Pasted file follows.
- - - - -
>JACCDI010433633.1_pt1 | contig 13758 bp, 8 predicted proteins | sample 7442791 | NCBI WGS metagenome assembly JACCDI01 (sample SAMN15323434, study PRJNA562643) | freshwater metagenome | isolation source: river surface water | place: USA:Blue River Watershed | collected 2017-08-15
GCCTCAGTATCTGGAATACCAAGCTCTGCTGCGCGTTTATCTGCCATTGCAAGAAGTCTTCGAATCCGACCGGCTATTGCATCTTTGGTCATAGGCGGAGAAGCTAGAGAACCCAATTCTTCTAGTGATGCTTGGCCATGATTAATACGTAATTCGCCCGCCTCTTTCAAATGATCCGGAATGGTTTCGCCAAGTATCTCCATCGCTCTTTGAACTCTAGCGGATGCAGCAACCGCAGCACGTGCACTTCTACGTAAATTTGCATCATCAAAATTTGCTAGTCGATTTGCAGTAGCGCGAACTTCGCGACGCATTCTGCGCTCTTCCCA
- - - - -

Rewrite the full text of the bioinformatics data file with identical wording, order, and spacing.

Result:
>JACCDI010433633.1_pt1 | contig 13758 bp, 8 predicted proteins | sample 7442791 | NCBI WGS metagenome assembly JACCDI01 (sample SAMN15323434, study PRJNA562643) | freshwater metagenome | isolation source: river surface water | place: USA:Blue River Watershed | collected 2017-08-15
GCCTCAGTATCTGGAATACCAAGCTCTGCTGCGCGTTTATCTGCCATTGCAAGAAGTCTTCGAATCCGACCGGCTATTGCATCTTTGGTCATAGGCGGAGAAGCTAGAGAACCCAATTCTTCTAGTGATGCTTGGCCATGATTAATACGTAATTCGCCCGCCTCTTTCAAATGATCCGGAATGGTTTCGCCAAGTATCTCCATCGCTCTTTGAACTCTAGCGGATGCAGCAACCGCAGCACGTGCACTTCTACGTAAATTTGCATCATCAAAATTTGCTAGTCGATTTGCAGTAGCGCGAACTTCGCGACGCATTCTGCGCTCTTCCCA